Bernadette Rabuy is the Senior Policy Analyst at the Prison Policy Initiative. Bernadette produced the first comprehensive national report on the video visitation industry, Screening Out Family Time: The for-profit video visitation industry in prisons and jails, finding that 74% of local jails that adopt video visitation eliminate traditional in-person visits. Her research has played a key role in protecting in-person family visits in jails in Portland, Oregon and the state of Texas. In her other work with the Prison Policy Initiative, Bernadette has worked to empower the criminal justice reform movement with key but missing data through the annual Mass Incarceration: The Whole Pie reports and, most recently, Detaining the Poor: How money bail perpetuates an endless cycle of poverty and jail time.


Report performance is a measure of how quickly the report loads. Fetching data directly from the underlying data set can be slow, which in turn makes your reports sluggish to load and respond to viewer changes, like applying filters and date ranges. In addition, for some data sources, such as BigQuery, fetching data directly can cost you money.


(5) The term "debt" means any obligation or alleged obligation of a consumer to pay money arising out of a transaction in which the money, property, insurance or services which are the subject of the transaction are primarily for personal, family, or household purposes, whether or not such obligation has been reduced to judgment.


(1) in the case of an action to enforce an interest in real property securing the consumer's obligation, bring such action only in a judicial district or similar legal entity in which such real property is located; or


The Bureau shall by regulation exempt from the requirements of this subchapter any class of debt collection practices within any State if the Bureau determines that under the law of that State that class of debt collection practices is subject to requirements substantially similar to those imposed by this subchapter, and that there is adequate provision for enforcement.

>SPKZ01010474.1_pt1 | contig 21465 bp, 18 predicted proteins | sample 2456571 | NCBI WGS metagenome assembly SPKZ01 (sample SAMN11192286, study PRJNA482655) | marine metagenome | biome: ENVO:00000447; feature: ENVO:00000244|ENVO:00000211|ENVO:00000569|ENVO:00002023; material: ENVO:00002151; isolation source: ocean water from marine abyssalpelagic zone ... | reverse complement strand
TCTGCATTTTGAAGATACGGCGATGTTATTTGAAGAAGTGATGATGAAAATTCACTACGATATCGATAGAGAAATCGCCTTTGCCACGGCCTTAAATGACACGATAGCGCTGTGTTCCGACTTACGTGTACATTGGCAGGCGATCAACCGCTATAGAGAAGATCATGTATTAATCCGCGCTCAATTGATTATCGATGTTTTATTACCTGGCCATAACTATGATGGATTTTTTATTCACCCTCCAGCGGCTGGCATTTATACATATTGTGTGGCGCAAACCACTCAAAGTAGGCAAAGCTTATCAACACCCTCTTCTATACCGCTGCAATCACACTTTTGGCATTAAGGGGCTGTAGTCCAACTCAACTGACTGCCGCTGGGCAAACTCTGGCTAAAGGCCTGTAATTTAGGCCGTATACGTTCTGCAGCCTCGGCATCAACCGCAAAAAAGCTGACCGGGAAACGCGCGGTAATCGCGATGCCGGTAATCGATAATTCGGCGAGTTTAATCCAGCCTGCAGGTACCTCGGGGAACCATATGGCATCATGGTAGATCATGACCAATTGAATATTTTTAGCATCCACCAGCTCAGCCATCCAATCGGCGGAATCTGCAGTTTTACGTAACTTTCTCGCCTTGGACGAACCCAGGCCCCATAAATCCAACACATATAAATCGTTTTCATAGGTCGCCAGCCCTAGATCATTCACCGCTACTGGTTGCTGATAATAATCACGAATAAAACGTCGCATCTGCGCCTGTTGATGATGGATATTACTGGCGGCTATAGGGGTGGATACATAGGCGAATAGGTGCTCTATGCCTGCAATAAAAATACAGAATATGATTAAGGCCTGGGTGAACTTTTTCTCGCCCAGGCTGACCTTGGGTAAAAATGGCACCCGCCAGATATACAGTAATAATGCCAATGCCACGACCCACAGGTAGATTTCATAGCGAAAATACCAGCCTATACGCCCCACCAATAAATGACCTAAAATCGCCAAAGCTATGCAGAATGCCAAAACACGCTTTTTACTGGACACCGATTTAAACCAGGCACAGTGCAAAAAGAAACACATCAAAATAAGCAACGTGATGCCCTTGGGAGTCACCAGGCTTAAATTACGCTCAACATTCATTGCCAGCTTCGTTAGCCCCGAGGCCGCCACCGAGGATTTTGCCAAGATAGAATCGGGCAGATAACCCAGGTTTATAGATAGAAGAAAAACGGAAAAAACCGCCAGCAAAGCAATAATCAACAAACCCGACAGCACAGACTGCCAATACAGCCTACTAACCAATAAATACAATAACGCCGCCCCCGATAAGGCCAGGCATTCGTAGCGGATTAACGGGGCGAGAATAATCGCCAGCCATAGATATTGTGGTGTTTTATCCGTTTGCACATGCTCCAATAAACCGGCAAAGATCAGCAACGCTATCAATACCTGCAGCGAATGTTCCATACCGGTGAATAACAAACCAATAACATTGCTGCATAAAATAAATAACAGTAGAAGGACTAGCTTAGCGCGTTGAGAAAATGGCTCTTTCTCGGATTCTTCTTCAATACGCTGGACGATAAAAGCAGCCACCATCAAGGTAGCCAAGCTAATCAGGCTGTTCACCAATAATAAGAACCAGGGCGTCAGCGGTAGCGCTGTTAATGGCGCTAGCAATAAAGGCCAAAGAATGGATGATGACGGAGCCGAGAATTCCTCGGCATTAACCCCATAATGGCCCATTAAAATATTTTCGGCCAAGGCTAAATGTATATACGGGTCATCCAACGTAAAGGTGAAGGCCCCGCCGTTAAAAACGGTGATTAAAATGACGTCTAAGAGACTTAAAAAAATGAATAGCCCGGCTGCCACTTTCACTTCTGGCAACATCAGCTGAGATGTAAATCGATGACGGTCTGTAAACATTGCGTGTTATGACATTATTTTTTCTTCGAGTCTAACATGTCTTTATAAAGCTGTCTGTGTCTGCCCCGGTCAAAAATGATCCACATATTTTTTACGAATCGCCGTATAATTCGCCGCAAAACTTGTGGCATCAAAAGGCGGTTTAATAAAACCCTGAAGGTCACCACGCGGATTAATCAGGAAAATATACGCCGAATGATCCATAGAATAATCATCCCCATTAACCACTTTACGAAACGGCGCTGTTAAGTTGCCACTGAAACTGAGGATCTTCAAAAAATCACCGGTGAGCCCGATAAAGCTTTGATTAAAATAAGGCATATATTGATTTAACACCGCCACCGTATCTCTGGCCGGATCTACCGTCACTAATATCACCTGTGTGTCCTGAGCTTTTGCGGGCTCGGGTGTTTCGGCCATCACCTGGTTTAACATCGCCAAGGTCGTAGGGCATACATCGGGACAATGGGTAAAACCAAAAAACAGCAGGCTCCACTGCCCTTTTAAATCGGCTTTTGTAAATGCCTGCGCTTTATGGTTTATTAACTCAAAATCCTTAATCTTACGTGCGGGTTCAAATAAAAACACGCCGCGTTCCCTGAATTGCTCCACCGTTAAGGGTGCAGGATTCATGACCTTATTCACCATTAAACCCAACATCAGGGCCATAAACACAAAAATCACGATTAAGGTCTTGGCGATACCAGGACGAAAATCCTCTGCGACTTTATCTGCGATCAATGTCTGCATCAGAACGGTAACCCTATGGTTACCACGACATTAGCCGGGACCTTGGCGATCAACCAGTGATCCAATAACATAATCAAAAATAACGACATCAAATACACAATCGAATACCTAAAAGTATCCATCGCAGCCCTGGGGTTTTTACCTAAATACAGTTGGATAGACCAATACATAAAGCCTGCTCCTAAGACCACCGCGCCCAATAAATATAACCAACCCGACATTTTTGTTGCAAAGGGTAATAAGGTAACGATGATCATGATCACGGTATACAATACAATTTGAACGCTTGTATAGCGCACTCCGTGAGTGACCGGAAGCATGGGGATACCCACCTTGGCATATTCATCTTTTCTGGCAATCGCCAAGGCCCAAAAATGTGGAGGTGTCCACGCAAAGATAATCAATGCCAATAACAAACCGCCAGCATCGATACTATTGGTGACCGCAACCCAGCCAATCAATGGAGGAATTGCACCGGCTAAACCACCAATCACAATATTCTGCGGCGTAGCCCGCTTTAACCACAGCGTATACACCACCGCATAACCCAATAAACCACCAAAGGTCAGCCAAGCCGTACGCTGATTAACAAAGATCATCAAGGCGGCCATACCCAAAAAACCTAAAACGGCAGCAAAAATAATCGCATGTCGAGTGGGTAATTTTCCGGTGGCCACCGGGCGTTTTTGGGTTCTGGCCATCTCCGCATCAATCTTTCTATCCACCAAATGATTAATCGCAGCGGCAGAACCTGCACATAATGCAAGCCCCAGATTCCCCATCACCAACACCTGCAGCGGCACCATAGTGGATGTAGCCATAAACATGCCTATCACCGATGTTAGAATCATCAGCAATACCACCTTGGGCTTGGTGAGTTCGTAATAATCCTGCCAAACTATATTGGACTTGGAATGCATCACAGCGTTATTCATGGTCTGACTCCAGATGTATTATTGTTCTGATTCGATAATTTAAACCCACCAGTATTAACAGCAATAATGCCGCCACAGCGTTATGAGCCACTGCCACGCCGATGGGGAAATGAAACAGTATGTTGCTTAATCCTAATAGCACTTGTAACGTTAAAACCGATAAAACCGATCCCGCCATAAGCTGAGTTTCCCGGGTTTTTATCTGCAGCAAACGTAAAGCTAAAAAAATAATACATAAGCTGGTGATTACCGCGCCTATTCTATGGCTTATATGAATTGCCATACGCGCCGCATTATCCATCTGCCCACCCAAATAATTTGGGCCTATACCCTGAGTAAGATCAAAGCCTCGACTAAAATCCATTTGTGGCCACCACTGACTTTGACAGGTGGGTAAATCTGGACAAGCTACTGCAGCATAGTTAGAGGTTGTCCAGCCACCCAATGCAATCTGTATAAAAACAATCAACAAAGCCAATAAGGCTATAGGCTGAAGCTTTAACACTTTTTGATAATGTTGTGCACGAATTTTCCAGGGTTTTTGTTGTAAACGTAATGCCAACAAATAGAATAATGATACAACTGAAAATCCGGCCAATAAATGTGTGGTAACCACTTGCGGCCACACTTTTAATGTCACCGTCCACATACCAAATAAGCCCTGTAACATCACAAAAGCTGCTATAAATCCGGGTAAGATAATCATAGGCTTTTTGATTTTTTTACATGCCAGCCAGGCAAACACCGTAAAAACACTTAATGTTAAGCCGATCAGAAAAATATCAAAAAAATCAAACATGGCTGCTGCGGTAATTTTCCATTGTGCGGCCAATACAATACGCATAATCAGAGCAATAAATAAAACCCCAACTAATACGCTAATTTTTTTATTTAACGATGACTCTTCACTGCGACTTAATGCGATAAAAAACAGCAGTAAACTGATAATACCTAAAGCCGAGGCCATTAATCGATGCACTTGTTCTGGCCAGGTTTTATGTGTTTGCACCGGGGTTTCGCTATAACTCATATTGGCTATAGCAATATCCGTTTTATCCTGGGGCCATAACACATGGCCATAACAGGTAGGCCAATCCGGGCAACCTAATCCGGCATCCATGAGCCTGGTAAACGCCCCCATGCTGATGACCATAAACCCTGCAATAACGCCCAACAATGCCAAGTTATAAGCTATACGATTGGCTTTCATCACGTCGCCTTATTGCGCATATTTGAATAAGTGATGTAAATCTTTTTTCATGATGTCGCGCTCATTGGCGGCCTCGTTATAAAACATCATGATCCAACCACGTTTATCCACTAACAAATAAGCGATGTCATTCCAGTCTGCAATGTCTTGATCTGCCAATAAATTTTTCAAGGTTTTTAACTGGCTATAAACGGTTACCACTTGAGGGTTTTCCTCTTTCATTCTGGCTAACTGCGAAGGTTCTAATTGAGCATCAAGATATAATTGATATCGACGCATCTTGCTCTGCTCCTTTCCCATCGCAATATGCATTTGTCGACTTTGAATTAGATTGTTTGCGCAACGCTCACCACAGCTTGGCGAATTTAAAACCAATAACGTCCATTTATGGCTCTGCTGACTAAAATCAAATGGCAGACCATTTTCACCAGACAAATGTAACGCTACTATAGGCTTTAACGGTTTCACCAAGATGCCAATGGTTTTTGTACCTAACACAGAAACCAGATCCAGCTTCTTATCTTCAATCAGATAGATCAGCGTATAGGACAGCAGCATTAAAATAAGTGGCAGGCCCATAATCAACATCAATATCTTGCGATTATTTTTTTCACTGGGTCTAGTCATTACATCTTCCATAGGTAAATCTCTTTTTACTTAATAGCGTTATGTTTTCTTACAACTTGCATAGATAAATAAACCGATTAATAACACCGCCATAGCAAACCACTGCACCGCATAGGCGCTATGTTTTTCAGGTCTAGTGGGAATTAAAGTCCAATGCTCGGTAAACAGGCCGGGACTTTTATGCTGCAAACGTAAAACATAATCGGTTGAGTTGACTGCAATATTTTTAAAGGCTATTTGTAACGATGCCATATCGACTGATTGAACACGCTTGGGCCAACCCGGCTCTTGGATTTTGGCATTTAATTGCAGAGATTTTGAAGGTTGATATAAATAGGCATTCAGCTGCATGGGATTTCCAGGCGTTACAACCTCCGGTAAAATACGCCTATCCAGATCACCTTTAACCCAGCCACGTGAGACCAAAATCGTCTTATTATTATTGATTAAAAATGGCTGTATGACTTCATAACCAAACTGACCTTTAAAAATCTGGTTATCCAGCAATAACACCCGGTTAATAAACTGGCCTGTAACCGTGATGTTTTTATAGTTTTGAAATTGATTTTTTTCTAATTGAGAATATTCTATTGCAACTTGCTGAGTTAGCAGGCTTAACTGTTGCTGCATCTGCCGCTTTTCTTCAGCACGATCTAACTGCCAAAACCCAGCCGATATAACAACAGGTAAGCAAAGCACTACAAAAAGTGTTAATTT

Twitch streamers get paid depending on many different factors, but views are not one of them. The number of regular viewers that a streamer has obviously factors quite a bit into how much money they earn, but there is no direct correlation between viewership and earnings.


Typically, more viewers means more money, however there are exceptions to this rule. One Twitch streamer that averages 20 viewers can end up making more money than another Twitch streamer with an average of 40 viewers, depending on how many of the viewers subscribe to the channel, how many donations and bits they give, and other factors.


How much streamers make will depend on many different factors, but for a streamer who averages 1000 views, they can expect to make $2,500 per month (before Twitch fees) if half of their followers are also subscribers. This is of course not counting other means of money-making on the platform such as bits and donations, advertisements, and outside tactics like selling merchandise, sponsorships, affiliate links, and more.


Subscriptions are a fantastic way of making money on Twitch, thanks to their recurring nature. A tier-one subscription costs $4.99, with tier-two and tier-three subs costing $9.99 and $24.99, respectively. Like most earnings on the platform, Twitch Affiliates only make 50% of subscriptions, with Twitch taking the other half. 041b061a72